UK: Amnesty launches appeal calling on judges to boycott sham inquiries

An inquiry under the 2005 Act, railroaded through Parliament on the last possible day before it was dissolved for the election, would lack independence and be largely controlled by the executive, says Amnesty International.

The final report of any inquiry under the Act would be published at the executive’s discretion and crucial evidence could be omitted at the executive’s discretion, “in the public interest.

Amnesty International UK Director Kate Allen said:

"Any judge presiding over an inquiry into the Finucane murder under the Inquiries Act 2005 would be presiding over a sham. We urge judges not to sit on any such inquiry.

"By rushing through this Act, the government has placed itself beyond public scrutiny and dealt a massive blow to any hopes of transparency in government.

"Under the Inquiries Act 2005, there will be no more independent, public inquiries like those into the Ladbroke Grove train crash, the murder of Stephen Lawrence or the tragedy at Hillsborough.

"The government will be able to control what the public finds out, and what it doesn’t."

Patrick Finucane, an outspoken human rights lawyer, was shot dead in his home in Belfast, Northern Ireland, on 12 February 1989 by Loyalist paramilitaries.

In the aftermath of his killing, prima facie evidence of criminal conduct by police and military intelligence agents acting in collusion with Loyalist paramilitaries in his murder emerged.

In addition, allegations have emerged of a subsequent cover-up by different government agencies and authorities.

In April 2004, an independent report, commissioned by the UK and Irish governments concluded that "only a public inquiry will suffice" in Patrick Finucane’s case.

Geraldine Finucane, Patrick Finucane’s widow, has called on all senior judges in England, Wales and Scotland not to serve on an inquiry into her husband’s case held under the new legislation.

Amnesty International calls on the UK authorities to establish a truly independent judicial inquiry into collusion by state agents with Loyalist paramilitaries in Patrick Finucane’s murder; into reports that his killing was the result of state policy; and into allegations that different government authorities played a part in the subsequent cover-up of collusion in his murder.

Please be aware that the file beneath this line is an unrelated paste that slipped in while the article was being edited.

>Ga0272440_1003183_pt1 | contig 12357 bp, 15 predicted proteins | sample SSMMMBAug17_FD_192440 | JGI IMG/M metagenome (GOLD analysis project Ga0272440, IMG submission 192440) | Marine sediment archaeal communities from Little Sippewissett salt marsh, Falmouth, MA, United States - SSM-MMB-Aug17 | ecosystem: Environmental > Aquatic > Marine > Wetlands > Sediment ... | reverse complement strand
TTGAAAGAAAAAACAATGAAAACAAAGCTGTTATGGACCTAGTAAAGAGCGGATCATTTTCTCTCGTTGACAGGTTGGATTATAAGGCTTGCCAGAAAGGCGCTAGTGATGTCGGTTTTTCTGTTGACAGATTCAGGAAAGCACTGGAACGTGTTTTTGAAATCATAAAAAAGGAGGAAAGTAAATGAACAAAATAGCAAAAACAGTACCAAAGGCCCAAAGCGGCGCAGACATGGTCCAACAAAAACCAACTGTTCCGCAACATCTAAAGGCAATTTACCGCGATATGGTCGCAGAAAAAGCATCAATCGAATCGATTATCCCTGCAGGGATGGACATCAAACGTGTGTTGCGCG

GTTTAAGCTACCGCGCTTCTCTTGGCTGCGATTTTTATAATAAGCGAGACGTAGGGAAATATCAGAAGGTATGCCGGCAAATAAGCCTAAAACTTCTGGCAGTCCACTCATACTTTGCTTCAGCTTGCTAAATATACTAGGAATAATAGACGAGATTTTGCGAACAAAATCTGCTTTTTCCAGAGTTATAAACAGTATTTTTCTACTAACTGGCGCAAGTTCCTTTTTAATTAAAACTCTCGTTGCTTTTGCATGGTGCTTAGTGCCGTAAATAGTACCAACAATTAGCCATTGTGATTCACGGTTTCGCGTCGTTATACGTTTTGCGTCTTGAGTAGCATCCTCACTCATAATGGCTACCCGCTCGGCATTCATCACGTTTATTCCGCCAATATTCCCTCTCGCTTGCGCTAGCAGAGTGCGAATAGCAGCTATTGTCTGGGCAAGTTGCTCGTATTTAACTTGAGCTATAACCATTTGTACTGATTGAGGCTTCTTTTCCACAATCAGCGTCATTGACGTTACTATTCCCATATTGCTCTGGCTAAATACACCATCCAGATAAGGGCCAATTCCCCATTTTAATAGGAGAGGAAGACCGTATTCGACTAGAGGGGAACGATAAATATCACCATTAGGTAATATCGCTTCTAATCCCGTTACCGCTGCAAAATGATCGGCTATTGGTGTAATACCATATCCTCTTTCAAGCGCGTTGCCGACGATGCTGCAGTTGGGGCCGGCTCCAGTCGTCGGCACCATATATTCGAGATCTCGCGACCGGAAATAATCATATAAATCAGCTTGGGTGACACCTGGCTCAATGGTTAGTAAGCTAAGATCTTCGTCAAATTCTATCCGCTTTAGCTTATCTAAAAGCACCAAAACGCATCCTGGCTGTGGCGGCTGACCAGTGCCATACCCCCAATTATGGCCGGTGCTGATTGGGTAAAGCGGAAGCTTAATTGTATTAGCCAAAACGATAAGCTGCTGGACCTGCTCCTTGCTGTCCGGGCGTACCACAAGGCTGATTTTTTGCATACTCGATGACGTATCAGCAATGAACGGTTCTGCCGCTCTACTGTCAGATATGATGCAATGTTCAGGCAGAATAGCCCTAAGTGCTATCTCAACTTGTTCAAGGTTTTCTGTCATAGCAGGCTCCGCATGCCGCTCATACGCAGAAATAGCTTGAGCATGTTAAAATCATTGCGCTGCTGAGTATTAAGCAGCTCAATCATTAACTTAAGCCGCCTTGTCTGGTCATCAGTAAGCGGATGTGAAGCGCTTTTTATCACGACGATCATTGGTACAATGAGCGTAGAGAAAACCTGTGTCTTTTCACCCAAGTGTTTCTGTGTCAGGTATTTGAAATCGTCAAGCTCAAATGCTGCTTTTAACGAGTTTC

The appeal asks supporters to write to Lord Bingham, Senior Law Lord; Lord Woolf, Lord Chief Justice; and Lord Cullen, Lord President of the Supreme Court in Scotland, urging that neither they nor other judges in their jurisdiction sit on an inquiry under the Inquiries Act 2005.

Appeals will also be sent to the heads of the judiciary in countries with a common law system who might also be approached to sit on such an inquiry, such as Australia, Canada, Ireland, New Zealand, the USA, South Africa, Sri Lanka and India.

Under the Inquiries Act 2005:

  • the inquiry and its terms of reference would be decided by the executive; no independent parliamentary scrutiny of these decisions would be allowed
  • the chair of the inquiry would be appointed by the executive and the executive would have the discretion to dismiss any member of the inquiry
  • the decision on whether the inquiry, or any individual hearings, would be held in public or private would be taken by the executive
  • the decision to issue restrictive notices to block disclosure of evidence would be taken by the executive

Lord Saville of Newdigate, the chair of the Bloody Sunday Tribunal of Inquiry, pointed out that the Inquiries Act 2005 "makes a very serious inroad into the independence of any inquiry; and is likely to damage or destroy public confidence in the inquiry and its findings".

Lord Saville also said:

"As a Judge, I must tell you that I would not be prepared to be appointed as a member of an inquiry that was subject to a provision of this kind."

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